When past becomes prologue.
Below are two excerpts from two different articles I wrote back in 2018 that are as relevant and prescient today as I wrote back then. The first deals with the topic of when it comes to advertisers. The second as it pertains to stock valuations and their impact on the broader zeitgeist.
First: Advertisers and their sudden calls for leaving social March, 2018. To wit:
Because if it was working as sold? Advertisers wouldn’t be so forth coming, stating they’re now pulling ads away. i.e., If those ad dollars were producing results in-line with their expenditure? Businesses would be very hush-hush, in a much more wait and see mode of operation on what to do next, if anything. That’s a very big tell-tale sign, or clue that should not be overlooked, in my humble opinion.
The only reason a business (generalization, of course) cancels any type of advertising that is working, with great fan-fare, or decry of public outrage, is that in doing so, it is seen as a greater sales tool – than keeping the original ad budget expense.
Or said differently: This is the perfect excuse to soothe jittery boardrooms or executives to no longer spend precious ad dollars on social, and possibly try other avenues or venues. The reasoning is simple:
If there are going to be less content providers via FB’s own censorship, along with a full-blown user revolt? Then, much like IBM found itself in-the-blink-of-a-cursor back in the final go-go days of the dot-com era. People began getting fired for not seeking IBM alternatives rather than just going with the assumed “competitive brand leader.”
FB is in this double whammy situation in my view. For like I’ve also argued: The moment Wall Street’s current ads-for-eyeballs model or projections are seen to be in jeopardy against the backdrop of a stock, that’s for all intents and purposes, “priced for perfection?”
Just – like – AOL.“Facebook’s Latest Excuse Is Just The Excuse Advertisers Have Been Waiting For To Leave”
Here’s the other from September, 2018 in respect to the implications to “markets” in general, again, to wit:
Could we see a replay of 2008, but instead of Bear Stearns then Lehman type of events, we something similar in-kind with FB, then Twitter™ or, vice versa? What happens, for whatever the reason, investors (or algos) begin dumping, reminiscent of the dot-com era?
What happens then, when the central banks of other countries find their once profitable investments which were perceived as once “no-brainers” to sure-up their own national finances begin dumping? Hint: here’s just one for your consideration aka Swiss National Bank.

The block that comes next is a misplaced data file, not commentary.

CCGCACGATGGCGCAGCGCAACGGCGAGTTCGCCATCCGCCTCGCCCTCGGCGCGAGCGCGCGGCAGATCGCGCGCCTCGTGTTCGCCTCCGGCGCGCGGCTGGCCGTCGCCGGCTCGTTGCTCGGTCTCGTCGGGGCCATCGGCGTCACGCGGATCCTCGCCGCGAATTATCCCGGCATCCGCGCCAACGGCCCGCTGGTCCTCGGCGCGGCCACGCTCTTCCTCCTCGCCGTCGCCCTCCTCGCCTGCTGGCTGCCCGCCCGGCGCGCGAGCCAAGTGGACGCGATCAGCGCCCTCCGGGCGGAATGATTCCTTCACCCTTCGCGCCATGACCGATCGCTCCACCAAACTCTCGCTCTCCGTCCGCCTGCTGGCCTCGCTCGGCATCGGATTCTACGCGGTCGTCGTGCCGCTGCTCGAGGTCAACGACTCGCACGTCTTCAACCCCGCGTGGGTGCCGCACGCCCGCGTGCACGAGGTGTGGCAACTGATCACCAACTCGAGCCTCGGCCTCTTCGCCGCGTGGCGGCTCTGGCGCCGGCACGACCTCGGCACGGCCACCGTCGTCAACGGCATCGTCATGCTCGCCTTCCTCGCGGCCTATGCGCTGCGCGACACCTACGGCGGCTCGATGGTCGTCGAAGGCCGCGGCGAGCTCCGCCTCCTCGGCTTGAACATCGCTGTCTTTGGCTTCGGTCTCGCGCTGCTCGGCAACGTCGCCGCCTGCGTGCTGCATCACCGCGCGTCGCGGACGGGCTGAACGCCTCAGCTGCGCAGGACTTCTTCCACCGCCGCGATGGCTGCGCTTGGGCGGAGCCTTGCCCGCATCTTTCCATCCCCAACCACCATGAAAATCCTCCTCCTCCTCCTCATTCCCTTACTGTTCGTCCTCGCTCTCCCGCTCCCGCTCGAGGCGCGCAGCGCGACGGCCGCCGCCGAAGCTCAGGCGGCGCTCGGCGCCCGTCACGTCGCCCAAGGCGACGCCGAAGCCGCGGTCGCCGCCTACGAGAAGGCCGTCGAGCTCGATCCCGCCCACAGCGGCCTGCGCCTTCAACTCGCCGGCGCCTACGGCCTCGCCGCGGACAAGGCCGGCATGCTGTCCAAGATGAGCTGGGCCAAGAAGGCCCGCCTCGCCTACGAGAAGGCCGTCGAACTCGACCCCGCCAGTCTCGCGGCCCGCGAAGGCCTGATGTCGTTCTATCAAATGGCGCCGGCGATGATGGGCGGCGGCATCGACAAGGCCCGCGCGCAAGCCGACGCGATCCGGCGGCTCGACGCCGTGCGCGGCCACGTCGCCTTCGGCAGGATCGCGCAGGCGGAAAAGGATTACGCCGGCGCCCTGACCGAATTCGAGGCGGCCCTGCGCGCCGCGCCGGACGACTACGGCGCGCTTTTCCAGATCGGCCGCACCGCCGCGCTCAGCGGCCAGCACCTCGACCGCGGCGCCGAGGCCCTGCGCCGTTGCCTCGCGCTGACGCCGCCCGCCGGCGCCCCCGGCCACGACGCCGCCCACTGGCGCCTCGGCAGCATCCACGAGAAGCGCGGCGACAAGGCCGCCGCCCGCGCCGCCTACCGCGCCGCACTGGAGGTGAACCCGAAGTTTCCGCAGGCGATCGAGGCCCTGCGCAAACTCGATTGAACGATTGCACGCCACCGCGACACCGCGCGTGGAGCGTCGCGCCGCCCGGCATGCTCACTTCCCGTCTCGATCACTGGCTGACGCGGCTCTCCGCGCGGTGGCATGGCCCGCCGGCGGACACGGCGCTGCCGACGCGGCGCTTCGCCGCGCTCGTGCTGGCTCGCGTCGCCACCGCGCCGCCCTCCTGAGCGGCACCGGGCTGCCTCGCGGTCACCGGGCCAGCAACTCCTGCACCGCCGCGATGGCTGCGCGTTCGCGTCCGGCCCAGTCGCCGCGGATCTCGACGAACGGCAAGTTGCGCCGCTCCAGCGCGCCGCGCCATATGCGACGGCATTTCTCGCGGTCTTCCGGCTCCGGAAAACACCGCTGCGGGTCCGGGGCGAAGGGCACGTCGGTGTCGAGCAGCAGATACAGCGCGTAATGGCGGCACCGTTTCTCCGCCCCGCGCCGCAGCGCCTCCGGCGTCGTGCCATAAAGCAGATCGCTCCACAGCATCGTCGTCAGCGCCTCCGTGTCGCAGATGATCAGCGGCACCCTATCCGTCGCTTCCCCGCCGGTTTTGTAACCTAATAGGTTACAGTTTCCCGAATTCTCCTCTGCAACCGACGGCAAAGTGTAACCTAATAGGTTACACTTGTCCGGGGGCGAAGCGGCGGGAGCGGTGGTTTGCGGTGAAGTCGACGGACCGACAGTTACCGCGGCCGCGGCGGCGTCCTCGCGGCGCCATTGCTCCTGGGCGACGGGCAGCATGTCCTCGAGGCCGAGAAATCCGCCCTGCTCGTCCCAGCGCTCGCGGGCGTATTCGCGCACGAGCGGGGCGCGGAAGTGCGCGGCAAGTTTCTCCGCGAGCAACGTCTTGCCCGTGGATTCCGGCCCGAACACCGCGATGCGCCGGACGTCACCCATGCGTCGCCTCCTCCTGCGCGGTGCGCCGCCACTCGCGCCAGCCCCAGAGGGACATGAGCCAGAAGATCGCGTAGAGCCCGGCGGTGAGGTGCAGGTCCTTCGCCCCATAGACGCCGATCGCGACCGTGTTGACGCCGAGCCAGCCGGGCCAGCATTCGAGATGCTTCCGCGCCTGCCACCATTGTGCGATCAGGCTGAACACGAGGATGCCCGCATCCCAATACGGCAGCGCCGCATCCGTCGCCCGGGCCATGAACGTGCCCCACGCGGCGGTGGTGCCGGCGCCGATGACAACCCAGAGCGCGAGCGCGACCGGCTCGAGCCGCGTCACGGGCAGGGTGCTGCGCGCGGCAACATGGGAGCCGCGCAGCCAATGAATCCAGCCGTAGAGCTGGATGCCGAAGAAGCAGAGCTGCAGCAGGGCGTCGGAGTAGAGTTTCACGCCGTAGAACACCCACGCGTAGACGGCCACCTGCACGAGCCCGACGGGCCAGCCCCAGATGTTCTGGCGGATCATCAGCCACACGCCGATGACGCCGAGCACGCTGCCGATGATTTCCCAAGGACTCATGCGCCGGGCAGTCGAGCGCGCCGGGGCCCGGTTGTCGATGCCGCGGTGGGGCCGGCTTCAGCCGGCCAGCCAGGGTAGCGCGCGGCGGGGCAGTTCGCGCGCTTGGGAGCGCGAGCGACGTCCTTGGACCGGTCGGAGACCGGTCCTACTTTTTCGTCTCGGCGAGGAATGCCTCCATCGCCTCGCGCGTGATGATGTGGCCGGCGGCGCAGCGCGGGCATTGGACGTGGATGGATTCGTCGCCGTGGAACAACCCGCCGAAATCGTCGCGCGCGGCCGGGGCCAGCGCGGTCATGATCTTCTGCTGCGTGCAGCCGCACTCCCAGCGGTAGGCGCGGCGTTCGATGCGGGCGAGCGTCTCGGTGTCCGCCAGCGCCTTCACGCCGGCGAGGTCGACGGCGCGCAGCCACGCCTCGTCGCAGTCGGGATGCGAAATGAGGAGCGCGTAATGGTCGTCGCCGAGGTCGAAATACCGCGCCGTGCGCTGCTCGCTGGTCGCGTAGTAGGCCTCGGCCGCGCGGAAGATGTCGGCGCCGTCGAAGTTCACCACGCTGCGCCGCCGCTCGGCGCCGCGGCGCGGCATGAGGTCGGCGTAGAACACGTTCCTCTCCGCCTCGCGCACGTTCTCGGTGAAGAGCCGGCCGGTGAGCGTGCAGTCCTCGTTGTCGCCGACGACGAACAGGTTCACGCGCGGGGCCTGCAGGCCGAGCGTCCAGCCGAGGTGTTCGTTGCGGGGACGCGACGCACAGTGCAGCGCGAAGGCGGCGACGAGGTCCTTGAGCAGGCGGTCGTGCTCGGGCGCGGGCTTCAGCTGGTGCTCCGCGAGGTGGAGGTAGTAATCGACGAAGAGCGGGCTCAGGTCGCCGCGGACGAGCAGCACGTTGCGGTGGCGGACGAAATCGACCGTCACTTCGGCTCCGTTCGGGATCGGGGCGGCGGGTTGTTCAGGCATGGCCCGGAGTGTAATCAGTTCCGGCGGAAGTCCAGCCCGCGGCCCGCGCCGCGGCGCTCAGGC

Social media along with search (e.g., Google™ the “G” in the “FAANG” family) has been the benefactor of another great idiom that was once unassailable to the BTFD crowd along with their “it’s different this time” brethren-in-arms. e.g., The “ads for eyeballs” metric.
But that metric is now in a serious, as well as precarious moment of fate and fortune or, infamy for possibly draining then dwindling many a fortune once made by it.
Again, the reasoning is both simple and should be self-evident: With social media platforms and others uniformly purging content providers, inevitably leading one to reasonably conclude that the followers of those purged providers would in-turn purge their social accounts. Where does the value for growth in these companies come from to sustain already exorbitant perceived levels? Let alone – for ever higher.
Insiders such as “Zuck and Crew” themselves have already purged $Billions of their own shares. And insiders across the entire “market” have used this incessant “buy back” via company funded debt to sell their own shares again – at record levels!
Should a sudden collapse in the shares of Facebook or Twitter happen in an out-of-the-blue type moment, similar in type as we in any of the last episodic scenarios witnessed in ’08 or the dot-com era, what does a central bank such as the Federal Reserve or others do?
It may not be the banks that are the initial impetus for a scare – it may come from any of these high flyers of the FAANG family.
Does a sudden run have a knock-on effect for the Swiss and its currency? Does that begin a rout elsewhere? And who steps in this time? The Fed? The EU? Can anyone? And where do you apply the “tourniquets?”
The Fed. may have authority to sure -up the banks in a crisis, but will it need to sure-up corporates in a rout? And how will it do that without backlash? Does it even know how? And more importantly would it work at all?“”Will Facebook and Twitter Signal The Next Bear Stearns, Lehman Moment?”
The reason for the above is this…
At the time of those writings the entirety of the mainstream business/financial media was certain nothing could truly hurt the valuations of not just these two tech giants – but social itself. Then, the entire complex collapsed (along with everything else) and was only saved via the Federal Reserve and other central banks for which the Swiss National Bank itself, for all intents and purposes – doubled down, printed more, and bought more.
For those that don’t remember: Facebook (from 218 to 123) and Twitter (from 47 to 20) valuations were all but cut in half.
What happens if it doesn’t work out the same way, this time?
© 2020 Mark St.Cyr